Watches, golfers make for a timeless pairing

Phil Mickelson is one of several professional golfers who endorse Rolex.

Suzann Pettersen no longer will have an excuse if she’s put on the clock for slow play. The Norwegian LPGA star just signed an endorsement deal with Swiss watchmaker Tag Heuer.

A company news release touted that for Pettersen – who, along with Tiger Woods, represents Tag, and is the watchmaker’s first female golfer brand ambassador – “a watch is a necessary piece of jewelry and an expression of who you are.”

Apparently, she’s not the only professional golfer who feels that way. Do you have any idea how many golfers have endorsement deals with watchmakers? Times up.

The answer is more than I thought. In April, Audemars Piguet announced endorsement deals with Anthony Kim and Rory McIlroy. They joined this sizable stable of golfers: Lam Chih Bing, Darren Clarke, Nick Faldo, Gonzalo Fernandez-Castaño, Miguel Angel Jiménez, Shiv Kapur, Shingo Katayama, Cristie Kerr, Thomas Levet, Graeme McDowell, Rocco Mediate, Morgan Pressel, Vijay Singh, D.J. Trahan and Lee Westwood.

Watchmaker Omega, featuring Michelle Wie and Sergio Garcia as brand ambassadors, opts for a less is more approach.

But when it comes to timepieces, I think golfers probably think of Rolex and here’s why. The Rolex association with golf dates back to 1967 when the company presented Arnold Palmer with a gold oyster perpetual to honor his achievements on the golf course.

But when it comes to timepieces, I think golfers probably think of Rolex and here’s why. The Rolex association with golf dates back to 1967 when the company presented Arnold Palmer with a gold oyster perpetual to honor his achievements on the golf course. 

Rolex counts Phil Mickelson, Trevor Immelman, Lorena Ochoa, Annika Sorenstam, Martin Kaymer, Adam Scott, Camilo Villegas and Retief Goosen among its endorsers. Rolex also is the official timepiece of three majors (U.S. Open, British Open and PGA Championship), the Ryder Cup, Solheim Cup and Presidents Cup, and it officially supports golfers – the young (the AJGA) as well as the old (“The Big Three” of Jack Nicklaus, Arnold Palmer and Gary Player).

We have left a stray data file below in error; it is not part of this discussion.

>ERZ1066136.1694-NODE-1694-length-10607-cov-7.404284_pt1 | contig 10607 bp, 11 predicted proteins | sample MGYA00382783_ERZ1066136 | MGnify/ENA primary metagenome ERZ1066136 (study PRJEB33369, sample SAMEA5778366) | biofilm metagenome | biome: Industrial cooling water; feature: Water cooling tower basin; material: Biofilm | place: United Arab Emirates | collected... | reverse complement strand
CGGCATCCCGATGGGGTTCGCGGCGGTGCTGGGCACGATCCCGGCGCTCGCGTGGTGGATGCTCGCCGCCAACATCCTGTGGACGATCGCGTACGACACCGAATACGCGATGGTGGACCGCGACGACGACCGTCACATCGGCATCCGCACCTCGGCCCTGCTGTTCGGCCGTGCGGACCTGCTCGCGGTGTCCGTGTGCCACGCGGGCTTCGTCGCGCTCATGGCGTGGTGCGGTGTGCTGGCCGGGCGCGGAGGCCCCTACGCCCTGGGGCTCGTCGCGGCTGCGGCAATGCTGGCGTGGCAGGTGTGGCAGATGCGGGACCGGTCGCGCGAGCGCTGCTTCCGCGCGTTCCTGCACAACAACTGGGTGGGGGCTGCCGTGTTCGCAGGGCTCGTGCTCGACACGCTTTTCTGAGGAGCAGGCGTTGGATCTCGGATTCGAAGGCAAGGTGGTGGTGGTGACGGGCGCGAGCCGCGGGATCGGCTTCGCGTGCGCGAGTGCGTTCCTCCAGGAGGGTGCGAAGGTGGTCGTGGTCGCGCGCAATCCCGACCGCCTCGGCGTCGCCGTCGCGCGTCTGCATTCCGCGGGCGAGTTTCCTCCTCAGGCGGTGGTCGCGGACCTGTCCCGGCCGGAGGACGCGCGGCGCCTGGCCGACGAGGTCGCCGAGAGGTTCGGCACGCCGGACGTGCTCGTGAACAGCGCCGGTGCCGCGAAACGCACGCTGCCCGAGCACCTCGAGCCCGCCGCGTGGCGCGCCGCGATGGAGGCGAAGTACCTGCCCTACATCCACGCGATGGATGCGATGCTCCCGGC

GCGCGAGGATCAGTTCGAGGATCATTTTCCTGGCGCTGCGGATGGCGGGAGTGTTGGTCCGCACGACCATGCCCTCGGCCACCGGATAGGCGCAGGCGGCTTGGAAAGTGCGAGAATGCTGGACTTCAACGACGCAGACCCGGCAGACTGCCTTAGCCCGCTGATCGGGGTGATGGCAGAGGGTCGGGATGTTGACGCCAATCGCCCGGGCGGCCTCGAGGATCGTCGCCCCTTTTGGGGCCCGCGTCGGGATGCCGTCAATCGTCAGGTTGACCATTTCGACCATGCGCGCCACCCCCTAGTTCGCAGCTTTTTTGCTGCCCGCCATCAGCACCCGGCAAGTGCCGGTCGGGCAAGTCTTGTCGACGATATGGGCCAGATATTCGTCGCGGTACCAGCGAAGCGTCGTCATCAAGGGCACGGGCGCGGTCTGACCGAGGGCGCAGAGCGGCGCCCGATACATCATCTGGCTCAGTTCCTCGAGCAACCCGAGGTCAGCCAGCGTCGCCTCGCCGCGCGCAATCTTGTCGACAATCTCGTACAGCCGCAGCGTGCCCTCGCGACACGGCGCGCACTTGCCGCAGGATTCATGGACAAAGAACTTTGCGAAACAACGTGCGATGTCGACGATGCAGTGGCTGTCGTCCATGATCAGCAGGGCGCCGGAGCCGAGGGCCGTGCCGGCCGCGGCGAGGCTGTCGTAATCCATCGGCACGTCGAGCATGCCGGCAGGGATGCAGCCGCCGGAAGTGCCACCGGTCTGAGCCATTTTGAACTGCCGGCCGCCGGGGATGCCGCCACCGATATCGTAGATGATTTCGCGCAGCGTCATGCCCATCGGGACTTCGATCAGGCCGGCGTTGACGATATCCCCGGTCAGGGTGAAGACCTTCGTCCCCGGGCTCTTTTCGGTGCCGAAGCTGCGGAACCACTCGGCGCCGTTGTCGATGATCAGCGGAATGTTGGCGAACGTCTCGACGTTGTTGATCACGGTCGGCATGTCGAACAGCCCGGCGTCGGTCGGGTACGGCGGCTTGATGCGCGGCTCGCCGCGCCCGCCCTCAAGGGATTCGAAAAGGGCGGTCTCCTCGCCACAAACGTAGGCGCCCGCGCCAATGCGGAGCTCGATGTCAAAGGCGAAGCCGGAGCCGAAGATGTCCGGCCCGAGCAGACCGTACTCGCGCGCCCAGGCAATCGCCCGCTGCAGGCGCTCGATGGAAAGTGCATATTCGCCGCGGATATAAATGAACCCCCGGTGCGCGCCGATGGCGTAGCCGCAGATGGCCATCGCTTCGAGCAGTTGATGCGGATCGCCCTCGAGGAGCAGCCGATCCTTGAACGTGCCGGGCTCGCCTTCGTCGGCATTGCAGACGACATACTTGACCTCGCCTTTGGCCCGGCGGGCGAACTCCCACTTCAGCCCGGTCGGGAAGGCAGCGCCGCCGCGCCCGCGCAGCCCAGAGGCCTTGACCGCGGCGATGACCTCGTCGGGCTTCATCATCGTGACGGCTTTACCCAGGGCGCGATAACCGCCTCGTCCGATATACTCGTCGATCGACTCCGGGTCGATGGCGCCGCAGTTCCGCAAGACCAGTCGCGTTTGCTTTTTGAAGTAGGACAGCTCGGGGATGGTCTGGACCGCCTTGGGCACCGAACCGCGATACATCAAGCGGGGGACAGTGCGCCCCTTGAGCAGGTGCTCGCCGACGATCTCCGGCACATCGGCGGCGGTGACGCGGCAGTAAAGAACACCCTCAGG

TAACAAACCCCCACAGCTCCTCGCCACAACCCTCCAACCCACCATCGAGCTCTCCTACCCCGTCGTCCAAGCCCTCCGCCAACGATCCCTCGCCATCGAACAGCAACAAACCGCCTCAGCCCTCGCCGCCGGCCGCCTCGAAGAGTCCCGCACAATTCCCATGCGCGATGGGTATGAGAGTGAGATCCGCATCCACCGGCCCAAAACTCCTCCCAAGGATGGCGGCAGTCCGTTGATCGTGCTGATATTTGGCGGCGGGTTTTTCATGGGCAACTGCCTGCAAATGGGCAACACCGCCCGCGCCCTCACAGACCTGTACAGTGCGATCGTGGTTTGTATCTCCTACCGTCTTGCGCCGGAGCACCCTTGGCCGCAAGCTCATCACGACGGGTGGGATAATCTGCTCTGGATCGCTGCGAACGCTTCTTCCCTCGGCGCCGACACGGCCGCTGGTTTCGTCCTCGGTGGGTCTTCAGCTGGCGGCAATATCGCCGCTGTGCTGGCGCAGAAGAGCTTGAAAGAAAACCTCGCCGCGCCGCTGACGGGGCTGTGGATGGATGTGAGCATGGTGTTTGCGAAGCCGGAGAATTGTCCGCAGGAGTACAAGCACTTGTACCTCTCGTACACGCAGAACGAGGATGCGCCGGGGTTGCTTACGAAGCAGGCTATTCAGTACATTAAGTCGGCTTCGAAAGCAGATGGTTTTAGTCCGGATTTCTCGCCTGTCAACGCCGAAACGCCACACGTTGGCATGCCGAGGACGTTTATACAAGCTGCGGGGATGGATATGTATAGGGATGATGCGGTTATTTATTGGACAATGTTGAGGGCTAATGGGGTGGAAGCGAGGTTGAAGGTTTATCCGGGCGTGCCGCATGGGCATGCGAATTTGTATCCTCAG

Who knew there was such a battle not just for the hearts and minds of consumers, but their wrists, too?

Al Ries, author of 11 books on marketing, including 22 Immutable Laws of Branding, says golfers and watches make perfect sense.

“It’s like putting a logo on a hat,” he says. “Aside from the equipment they use, it is more visible than any other product you can think about.”

Golf is one of the few sports where one can compete while wearing one, although I’m guessing many professionals would prefer to play without. At the Arnold Palmer Invitational, for instance, I noticed Colin Montgomerie flipped his watch around – presumably so its glare wouldn’t bother him.

It’s not just golfers who are being paid handsomely to wear a watch.

“Have you heard about the half million dollar watch worn at the French Open? You got to Google that,” Ries says.

So I did. Turns out Rafael Nadal sported a $525,000 timepiece, weighing all of 20 grams, from Swiss watchmaker Richard Mille. (Never heard of that brand before, so the press it’s receiving now could well be worth Nadal’s endorsement.)

Next time you want to know the time at a golf tournament, just ask a golfer. Chances are, they’ll be able to tell you.

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